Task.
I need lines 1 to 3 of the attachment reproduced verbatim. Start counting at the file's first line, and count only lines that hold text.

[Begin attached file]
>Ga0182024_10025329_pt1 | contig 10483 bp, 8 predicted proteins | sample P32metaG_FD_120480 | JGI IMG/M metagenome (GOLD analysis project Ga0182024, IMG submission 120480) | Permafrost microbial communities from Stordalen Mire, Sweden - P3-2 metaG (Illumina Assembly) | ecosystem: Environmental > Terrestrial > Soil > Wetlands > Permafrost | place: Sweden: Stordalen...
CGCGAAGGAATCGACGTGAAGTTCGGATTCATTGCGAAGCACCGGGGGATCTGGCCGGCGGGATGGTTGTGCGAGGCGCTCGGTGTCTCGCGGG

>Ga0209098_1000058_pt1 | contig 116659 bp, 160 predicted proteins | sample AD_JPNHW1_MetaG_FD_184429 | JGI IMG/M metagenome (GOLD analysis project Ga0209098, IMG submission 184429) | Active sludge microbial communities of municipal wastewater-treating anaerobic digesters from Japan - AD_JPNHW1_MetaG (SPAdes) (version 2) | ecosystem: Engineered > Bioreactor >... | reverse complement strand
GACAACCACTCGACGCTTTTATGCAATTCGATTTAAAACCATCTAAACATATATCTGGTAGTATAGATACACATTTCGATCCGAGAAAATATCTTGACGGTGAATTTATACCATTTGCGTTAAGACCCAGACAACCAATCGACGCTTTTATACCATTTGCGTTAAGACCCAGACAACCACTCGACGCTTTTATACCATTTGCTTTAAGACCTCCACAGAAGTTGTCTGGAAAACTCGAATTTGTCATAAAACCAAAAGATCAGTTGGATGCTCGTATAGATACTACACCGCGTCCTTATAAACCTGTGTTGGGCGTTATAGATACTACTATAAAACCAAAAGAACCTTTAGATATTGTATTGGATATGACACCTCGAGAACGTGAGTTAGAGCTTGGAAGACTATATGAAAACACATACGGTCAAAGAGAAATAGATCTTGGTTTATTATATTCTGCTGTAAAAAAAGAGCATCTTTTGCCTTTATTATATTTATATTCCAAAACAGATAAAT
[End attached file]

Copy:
>Ga0182024_10025329_pt1 | contig 10483 bp, 8 predicted proteins | sample P32metaG_FD_120480 | JGI IMG/M metagenome (GOLD analysis project Ga0182024, IMG submission 120480) | Permafrost microbial communities from Stordalen Mire, Sweden - P3-2 metaG (Illumina Assembly) | ecosystem: Environmental > Terrestrial > Soil > Wetlands > Permafrost | place: Sweden: Stordalen...
CGCGAAGGAATCGACGTGAAGTTCGGATTCATTGCGAAGCACCGGGGGATCTGGCCGGCGGGATGGTTGTGCGAGGCGCTCGGTGTCTCGCGGG

>Ga0209098_1000058_pt1 | contig 116659 bp, 160 predicted proteins | sample AD_JPNHW1_MetaG_FD_184429 | JGI IMG/M metagenome (GOLD analysis project Ga0209098, IMG submission 184429) | Active sludge microbial communities of municipal wastewater-treating anaerobic digesters from Japan - AD_JPNHW1_MetaG (SPAdes) (version 2) | ecosystem: Engineered > Bioreactor >... | reverse complement strand